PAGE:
The 3 Safe Ways to Thaw Frozen Food

We prefer the following three methods for safe thawing.

August 10, 2017
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Adapted from Polly Conner's and Rachel Tiemeyer's cookbook, From Freezer to Table: 75+ Simple, Whole Foods Recipes for Gathering, Cooking, and Sharing

Freezer cooking pays off over time, but there is a little bit of a learning curve. That’s why we’re aiming to motivate you with the big picture of this lifestyle.

More: 6 No-Fail Steps to Successfully Freeze Meals

Based on our experience, we prefer the following three methods for safely thawing frozen food.

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Thaw in the refrigerator

The most effective and safest way to thaw a freezer meal is to put it in the refrigerator for 24 to 48 hours. The exact thawing time will depend on the size of the meal. Make sure to place it on a plate to catch any condensation or leaks as it thaws.

It’s worth noting that once you have safely thawed your raw or cooked frozen food in the refrigerator, you can still refreeze it if it’s been stored at 40°f or lower. Just keep in mind that there may be a loss of quality due to the moisture lost through thawing.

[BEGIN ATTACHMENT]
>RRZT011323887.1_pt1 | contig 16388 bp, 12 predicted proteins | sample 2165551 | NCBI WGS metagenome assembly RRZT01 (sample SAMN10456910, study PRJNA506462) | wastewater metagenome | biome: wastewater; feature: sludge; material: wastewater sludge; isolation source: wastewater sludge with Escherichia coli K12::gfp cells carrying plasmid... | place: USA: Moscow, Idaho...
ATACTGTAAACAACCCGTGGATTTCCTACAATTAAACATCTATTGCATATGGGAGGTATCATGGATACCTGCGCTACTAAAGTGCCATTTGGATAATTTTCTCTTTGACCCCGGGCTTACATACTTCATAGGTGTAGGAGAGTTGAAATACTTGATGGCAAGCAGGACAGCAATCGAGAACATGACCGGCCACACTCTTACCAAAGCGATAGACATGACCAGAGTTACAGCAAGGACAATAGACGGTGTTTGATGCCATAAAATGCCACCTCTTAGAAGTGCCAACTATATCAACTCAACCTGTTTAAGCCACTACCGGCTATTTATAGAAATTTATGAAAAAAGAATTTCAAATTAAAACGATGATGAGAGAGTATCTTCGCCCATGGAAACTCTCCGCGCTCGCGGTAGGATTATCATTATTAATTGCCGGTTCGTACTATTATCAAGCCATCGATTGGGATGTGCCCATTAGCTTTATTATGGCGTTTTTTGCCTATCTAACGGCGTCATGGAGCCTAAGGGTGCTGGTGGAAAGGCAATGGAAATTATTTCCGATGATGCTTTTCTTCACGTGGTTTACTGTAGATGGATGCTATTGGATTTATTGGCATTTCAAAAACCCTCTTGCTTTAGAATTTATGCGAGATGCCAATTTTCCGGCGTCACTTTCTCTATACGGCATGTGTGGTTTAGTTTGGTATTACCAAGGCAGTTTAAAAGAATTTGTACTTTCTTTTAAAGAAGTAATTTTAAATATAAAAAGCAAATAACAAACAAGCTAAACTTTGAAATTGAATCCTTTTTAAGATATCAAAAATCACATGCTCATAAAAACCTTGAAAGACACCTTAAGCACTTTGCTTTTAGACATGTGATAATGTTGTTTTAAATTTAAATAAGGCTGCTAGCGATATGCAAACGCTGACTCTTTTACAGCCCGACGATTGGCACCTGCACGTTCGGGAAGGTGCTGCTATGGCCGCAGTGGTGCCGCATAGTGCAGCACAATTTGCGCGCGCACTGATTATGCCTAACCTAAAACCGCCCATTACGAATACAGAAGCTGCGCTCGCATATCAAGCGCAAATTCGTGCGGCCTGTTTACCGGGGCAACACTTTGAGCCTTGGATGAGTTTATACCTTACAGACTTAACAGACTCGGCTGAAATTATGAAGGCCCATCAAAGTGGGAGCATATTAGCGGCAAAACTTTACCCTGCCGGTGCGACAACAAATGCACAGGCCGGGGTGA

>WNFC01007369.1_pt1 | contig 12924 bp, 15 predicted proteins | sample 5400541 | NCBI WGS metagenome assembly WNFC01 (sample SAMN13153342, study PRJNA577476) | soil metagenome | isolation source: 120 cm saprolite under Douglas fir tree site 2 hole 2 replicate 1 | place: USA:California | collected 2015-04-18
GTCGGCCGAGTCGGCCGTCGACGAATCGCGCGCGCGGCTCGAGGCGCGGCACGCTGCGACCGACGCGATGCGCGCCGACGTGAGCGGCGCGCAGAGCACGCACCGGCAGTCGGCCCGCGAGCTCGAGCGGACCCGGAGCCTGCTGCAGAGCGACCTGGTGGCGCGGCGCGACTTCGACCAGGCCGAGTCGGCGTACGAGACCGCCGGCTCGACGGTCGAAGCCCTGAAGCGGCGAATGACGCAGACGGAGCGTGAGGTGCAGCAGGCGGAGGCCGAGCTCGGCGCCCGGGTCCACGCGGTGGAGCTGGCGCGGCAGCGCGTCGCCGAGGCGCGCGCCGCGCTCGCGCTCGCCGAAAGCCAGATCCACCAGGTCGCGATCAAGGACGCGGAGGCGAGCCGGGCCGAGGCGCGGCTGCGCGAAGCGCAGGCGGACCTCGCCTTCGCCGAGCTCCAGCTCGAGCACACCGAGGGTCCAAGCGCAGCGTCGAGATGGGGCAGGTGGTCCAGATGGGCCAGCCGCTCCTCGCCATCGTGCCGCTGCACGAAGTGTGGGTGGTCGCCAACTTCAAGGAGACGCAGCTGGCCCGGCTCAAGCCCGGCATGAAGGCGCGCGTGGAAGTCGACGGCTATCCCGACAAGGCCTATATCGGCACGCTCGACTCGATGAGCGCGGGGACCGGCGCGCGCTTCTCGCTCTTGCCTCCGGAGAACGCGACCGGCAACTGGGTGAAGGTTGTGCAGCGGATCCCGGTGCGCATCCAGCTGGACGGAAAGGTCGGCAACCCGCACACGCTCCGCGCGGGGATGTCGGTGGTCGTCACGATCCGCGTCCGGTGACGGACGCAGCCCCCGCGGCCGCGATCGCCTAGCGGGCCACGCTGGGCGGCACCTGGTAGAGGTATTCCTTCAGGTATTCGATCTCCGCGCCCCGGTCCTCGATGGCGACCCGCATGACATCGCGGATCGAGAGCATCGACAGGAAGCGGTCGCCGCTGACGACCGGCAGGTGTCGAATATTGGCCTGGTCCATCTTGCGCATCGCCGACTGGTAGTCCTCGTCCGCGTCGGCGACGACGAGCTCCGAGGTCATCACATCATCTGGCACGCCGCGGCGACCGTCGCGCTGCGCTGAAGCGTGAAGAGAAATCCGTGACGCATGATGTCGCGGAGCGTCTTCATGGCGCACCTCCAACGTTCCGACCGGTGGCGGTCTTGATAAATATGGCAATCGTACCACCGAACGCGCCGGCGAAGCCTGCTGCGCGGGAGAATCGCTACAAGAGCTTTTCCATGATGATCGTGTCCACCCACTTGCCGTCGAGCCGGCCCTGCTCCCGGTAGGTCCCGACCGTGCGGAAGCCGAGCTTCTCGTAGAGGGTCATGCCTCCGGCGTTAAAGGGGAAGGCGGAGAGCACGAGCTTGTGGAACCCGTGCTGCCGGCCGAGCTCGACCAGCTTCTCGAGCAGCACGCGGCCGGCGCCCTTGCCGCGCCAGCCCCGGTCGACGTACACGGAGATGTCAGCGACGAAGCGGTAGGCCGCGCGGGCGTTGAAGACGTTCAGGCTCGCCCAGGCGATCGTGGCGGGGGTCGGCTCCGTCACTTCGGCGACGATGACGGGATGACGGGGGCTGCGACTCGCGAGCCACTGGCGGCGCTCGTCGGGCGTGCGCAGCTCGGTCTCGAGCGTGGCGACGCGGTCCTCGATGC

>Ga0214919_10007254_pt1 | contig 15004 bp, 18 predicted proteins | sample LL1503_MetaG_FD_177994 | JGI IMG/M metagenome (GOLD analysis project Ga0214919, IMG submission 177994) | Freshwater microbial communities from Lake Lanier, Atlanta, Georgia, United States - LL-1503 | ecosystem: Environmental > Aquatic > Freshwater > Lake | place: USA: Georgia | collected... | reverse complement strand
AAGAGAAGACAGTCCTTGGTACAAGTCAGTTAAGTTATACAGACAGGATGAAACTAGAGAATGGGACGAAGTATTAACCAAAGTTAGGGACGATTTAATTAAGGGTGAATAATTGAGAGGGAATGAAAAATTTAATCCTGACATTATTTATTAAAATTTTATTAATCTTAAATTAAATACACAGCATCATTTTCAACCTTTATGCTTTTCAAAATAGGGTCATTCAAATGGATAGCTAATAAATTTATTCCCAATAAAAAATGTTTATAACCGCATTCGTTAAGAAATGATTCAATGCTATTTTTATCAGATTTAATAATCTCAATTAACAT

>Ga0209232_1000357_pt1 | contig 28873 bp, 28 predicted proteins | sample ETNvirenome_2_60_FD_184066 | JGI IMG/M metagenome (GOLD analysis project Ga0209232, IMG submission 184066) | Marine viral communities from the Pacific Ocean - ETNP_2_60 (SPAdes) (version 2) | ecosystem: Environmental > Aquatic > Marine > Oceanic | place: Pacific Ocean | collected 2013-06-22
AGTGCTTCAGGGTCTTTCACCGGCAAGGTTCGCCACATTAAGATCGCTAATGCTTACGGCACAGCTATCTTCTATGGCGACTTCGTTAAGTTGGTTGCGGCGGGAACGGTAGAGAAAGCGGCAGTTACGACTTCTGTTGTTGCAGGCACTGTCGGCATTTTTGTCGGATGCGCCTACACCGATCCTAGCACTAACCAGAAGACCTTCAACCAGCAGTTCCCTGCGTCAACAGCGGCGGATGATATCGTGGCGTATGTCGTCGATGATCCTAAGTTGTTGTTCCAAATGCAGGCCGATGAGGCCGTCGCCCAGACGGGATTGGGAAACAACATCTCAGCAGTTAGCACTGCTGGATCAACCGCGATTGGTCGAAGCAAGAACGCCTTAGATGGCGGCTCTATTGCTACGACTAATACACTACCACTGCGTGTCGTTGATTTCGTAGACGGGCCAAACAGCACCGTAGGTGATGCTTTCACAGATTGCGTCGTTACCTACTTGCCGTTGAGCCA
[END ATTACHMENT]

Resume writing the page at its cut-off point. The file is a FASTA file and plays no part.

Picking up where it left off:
This method works best when you develop a menu plan at the beginning of the week and then move the freezer meals to the refrigerator a few days ahead of time. But we realize that great planning doesn’t always happen, so there are two faster thawing methods you can use.

More: Apple Raisin Baked French Toast

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Thaw in cold water

Another safe thawing option is to place the food in a leak-proof plastic bag and immerse it in cold water, changing the water every 30 minutes. This still takes a bit of time, but it’s quicker than the refrigerator option. According to the USDA, “small packages of meat, poultry, or seafood—about a pound—may thaw in an hour or less. A 3-to 4-pound package may take 2 to 3 hours. For whole turkeys, estimate about 30 minutes per pound.” After using this method of thawing, cook your food immediately.

More: 50 Foods You Should Never Eat

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Thaw in the microwave

The fastest option is to microwave-defrost food in a microwave-safe dish, according to your microwave’s instructions. The reason this is the last option (our least favorite) is because this method can tend to dry out food a bit. Regardless, sometimes you just need to quickly thaw something, so the microwave it is! Make sure to cook your food immediately after using this method as well.

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